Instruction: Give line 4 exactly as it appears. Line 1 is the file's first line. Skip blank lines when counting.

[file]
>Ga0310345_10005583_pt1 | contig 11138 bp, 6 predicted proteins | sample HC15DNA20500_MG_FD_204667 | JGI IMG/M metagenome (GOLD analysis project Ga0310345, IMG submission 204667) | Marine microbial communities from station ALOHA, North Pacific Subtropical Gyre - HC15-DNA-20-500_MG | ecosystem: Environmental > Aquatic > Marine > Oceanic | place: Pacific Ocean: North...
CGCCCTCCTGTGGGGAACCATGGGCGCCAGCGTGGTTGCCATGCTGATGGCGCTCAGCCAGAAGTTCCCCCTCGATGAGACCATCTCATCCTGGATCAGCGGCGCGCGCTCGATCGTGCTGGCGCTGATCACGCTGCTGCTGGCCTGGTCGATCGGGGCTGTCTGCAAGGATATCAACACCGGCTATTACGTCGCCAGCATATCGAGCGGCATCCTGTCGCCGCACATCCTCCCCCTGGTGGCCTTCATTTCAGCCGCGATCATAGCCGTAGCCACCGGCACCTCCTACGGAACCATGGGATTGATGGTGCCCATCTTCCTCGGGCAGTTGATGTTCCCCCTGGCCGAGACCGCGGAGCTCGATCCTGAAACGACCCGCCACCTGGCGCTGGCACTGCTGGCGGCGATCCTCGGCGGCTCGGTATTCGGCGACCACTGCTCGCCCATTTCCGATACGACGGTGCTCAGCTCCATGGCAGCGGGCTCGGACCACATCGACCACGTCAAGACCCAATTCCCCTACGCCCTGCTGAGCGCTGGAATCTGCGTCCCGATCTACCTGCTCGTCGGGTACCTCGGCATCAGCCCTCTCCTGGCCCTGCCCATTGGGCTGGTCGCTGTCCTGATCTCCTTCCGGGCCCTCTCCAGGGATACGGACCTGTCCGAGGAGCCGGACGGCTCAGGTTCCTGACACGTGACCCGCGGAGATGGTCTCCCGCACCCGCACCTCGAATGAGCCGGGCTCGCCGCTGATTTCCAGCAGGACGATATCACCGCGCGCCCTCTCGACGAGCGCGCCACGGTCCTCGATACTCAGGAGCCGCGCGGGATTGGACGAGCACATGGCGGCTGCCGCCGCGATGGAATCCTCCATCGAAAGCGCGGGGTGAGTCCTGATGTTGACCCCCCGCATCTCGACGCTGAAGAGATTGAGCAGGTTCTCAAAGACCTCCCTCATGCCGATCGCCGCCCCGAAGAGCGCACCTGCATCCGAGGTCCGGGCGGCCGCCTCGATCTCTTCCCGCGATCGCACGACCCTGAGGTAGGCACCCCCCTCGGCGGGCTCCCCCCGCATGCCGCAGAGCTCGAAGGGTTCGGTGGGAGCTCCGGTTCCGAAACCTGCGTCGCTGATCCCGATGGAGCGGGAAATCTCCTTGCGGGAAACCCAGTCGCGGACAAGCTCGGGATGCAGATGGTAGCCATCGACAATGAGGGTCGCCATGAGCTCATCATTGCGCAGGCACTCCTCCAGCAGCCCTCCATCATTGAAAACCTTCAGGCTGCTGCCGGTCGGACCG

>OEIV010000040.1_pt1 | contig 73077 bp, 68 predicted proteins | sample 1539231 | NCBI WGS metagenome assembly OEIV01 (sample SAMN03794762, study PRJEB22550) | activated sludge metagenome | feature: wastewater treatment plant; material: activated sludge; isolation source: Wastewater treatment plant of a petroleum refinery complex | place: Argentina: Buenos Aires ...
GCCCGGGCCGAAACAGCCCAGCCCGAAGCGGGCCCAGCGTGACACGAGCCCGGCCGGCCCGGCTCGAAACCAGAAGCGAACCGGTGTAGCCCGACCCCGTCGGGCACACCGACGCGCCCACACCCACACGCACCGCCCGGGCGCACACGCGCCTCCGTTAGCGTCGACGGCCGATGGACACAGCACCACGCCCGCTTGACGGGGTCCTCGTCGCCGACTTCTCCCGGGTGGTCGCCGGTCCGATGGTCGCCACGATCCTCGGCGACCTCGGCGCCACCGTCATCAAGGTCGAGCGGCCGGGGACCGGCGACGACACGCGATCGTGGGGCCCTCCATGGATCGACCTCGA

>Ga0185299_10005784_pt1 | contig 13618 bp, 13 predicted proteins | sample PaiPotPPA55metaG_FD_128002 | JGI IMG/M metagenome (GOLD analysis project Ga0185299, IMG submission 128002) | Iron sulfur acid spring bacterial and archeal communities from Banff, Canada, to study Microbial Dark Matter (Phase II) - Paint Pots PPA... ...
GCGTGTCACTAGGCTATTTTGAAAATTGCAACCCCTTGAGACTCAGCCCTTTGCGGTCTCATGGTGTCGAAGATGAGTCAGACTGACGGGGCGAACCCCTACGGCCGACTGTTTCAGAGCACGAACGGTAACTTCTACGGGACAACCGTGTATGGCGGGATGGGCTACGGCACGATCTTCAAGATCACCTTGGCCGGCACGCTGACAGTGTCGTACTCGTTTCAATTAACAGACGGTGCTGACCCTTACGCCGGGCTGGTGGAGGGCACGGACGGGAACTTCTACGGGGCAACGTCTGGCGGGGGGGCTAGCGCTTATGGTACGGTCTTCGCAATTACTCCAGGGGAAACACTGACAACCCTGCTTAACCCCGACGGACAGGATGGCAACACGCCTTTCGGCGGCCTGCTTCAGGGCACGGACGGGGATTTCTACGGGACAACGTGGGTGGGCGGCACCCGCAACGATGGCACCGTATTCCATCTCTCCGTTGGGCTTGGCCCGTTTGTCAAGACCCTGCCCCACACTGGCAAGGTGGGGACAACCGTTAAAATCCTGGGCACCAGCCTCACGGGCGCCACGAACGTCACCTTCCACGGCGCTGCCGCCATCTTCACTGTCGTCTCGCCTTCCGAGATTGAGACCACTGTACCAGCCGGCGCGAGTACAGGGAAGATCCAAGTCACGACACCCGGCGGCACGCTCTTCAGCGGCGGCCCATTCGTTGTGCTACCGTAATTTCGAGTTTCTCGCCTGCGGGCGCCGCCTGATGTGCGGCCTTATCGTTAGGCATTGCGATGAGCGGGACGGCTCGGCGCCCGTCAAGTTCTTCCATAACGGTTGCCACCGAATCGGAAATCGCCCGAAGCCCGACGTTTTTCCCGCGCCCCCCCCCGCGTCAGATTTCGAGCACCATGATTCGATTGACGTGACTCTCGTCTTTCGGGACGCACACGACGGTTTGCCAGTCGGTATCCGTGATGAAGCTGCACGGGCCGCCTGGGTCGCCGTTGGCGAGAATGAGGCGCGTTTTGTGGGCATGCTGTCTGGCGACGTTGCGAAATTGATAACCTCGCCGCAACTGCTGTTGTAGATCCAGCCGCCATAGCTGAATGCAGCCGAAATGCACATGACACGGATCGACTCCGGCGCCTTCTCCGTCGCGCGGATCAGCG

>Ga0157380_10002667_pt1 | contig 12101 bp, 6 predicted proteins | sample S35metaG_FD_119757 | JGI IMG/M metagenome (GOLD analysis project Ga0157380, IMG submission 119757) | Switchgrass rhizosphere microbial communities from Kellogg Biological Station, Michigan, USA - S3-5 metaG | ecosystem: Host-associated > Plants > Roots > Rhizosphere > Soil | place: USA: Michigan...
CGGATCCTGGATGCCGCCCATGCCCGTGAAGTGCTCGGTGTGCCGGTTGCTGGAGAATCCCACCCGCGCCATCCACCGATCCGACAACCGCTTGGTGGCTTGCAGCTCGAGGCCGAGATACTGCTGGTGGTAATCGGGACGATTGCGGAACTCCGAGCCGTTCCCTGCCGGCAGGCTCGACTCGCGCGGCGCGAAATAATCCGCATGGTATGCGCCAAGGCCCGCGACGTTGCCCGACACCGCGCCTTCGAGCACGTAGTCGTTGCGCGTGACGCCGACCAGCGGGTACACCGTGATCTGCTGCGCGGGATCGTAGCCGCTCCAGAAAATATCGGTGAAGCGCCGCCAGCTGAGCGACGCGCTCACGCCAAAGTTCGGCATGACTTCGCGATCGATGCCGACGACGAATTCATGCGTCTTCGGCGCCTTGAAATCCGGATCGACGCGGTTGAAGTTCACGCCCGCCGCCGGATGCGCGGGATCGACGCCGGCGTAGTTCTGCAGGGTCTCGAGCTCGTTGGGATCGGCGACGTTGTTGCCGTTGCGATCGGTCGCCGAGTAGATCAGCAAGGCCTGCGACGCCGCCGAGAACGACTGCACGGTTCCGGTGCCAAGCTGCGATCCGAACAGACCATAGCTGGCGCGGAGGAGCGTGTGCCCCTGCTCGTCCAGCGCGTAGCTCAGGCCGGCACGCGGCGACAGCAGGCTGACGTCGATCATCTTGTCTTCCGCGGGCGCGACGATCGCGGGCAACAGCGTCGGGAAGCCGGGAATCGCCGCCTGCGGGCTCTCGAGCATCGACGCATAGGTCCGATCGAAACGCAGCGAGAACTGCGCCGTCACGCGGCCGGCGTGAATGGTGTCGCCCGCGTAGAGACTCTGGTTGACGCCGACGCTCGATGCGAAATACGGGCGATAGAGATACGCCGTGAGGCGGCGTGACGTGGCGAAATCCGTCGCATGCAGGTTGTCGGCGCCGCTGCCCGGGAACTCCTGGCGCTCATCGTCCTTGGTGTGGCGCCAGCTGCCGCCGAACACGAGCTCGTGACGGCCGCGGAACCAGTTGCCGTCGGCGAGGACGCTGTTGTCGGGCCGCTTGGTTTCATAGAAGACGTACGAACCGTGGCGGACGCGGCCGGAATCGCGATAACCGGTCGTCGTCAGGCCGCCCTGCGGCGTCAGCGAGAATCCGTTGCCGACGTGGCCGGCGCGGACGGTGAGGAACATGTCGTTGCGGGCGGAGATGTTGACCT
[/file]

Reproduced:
GCCCGGGCCGAAACAGCCCAGCCCGAAGCGGGCCCAGCGTGACACGAGCCCGGCCGGCCCGGCTCGAAACCAGAAGCGAACCGGTGTAGCCCGACCCCGTCGGGCACACCGACGCGCCCACACCCACACGCACCGCCCGGGCGCACACGCGCCTCCGTTAGCGTCGACGGCCGATGGACACAGCACCACGCCCGCTTGACGGGGTCCTCGTCGCCGACTTCTCCCGGGTGGTCGCCGGTCCGATGGTCGCCACGATCCTCGGCGACCTCGGCGCCACCGTCATCAAGGTCGAGCGGCCGGGGACCGGCGACGACACGCGATCGTGGGGCCCTCCATGGATCGACCTCGA